With that, I had heard enough and sought out dinner.
Hackers Are People Too
Second-generation hacker Ashley Schwartau showed her fifty-minute hacker documentary. Ashley’s parents have been involved with Def Con for ages and started bringing her to the Con when she was 16 years old. Over the past year she filmed interviews at Def Con and Shmoo Con and got a good “slice of life” for what the hacker community is all about.
I found it a little uneven. There were some very moving moments. For example, Sandy “Mouse” Clark said that she never knew that she had no family until she found a family at Def Con that accepted her without preconditions. Other places were trite, focusing on beer, porn and nerds. Other spots were sappy, offering hugs from friendly hackers who mow lawns and do laundry like everyone else.
All in all, I enjoyed it, despite some flaws. The hacker community is obviously deeply important to Ashely’s self-identity and life story. The documentary was a wonderful craft to be offered as a paean to something she loves deeply and that come across clearly.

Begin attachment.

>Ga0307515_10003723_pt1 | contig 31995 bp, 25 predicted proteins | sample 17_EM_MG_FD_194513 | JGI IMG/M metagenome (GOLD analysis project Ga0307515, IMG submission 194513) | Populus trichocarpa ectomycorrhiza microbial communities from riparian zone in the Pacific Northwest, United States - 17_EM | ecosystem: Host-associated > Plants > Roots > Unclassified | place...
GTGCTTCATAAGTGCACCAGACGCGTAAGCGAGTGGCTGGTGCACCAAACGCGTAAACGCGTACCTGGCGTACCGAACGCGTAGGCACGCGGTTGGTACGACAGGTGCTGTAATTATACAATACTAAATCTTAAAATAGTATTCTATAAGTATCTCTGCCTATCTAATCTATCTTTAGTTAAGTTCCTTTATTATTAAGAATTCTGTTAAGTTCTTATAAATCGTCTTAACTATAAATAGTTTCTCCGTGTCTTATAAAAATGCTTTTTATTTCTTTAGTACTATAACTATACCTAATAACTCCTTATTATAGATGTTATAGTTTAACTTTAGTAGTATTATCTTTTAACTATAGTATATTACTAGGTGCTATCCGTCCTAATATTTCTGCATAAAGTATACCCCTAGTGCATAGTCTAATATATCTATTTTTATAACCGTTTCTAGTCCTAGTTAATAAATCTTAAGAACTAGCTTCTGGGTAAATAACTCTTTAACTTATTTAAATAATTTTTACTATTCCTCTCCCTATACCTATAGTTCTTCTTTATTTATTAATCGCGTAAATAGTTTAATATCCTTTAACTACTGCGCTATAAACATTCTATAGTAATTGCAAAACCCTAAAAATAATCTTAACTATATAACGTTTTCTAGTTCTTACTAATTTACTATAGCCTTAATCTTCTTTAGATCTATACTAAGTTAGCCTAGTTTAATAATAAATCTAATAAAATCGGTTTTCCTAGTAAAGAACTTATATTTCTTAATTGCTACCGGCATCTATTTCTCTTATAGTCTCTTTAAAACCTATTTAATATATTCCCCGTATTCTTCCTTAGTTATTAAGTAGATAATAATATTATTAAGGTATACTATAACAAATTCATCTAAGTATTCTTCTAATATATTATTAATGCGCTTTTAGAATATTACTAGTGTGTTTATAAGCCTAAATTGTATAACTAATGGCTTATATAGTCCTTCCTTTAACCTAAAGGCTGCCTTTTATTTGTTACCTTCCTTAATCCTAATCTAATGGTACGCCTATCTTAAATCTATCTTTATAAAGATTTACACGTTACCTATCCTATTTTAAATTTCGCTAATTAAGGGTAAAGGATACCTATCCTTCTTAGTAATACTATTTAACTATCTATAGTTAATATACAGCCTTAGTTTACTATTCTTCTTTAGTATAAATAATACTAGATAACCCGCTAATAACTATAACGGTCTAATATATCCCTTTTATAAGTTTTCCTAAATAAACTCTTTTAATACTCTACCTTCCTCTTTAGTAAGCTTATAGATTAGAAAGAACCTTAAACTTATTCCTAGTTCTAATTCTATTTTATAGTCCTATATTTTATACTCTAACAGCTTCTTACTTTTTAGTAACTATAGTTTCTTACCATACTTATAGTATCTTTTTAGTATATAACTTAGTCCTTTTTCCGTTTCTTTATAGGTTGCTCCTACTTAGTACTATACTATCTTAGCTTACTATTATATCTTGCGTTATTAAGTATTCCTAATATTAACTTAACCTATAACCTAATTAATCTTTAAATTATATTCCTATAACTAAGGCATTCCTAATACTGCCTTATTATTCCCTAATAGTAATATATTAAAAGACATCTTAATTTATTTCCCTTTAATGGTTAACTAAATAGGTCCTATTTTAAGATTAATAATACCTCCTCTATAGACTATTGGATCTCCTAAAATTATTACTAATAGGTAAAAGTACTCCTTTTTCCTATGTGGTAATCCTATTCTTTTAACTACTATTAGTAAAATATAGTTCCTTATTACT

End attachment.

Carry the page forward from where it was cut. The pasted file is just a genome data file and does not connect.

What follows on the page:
Here’s the trailer. Mouse appears briefly at 1:22.
Through Hackers for Charity, I got an invitation to one of the private parties. It’s good to hang around Johnny. Although I went up to the skybox, I didn’t get into the party. The goons were doing a poor job of crowd control that night. Everything was overcrowded and overhot. So, I chatted with some folks in line for a while and went to bed (it was already 11pm).
However, something fun did happen. Everyone in line got rickrolled. Several guys came by with a wheeled cart. The cart had a laptop, strobe lights and enormous speakers. The laptop was blasting Never Gonna Give You Up for us losers who thought we were getting into the party. I’ve never seen a physical, meatspace rickroll before but the guys who did this deserve props.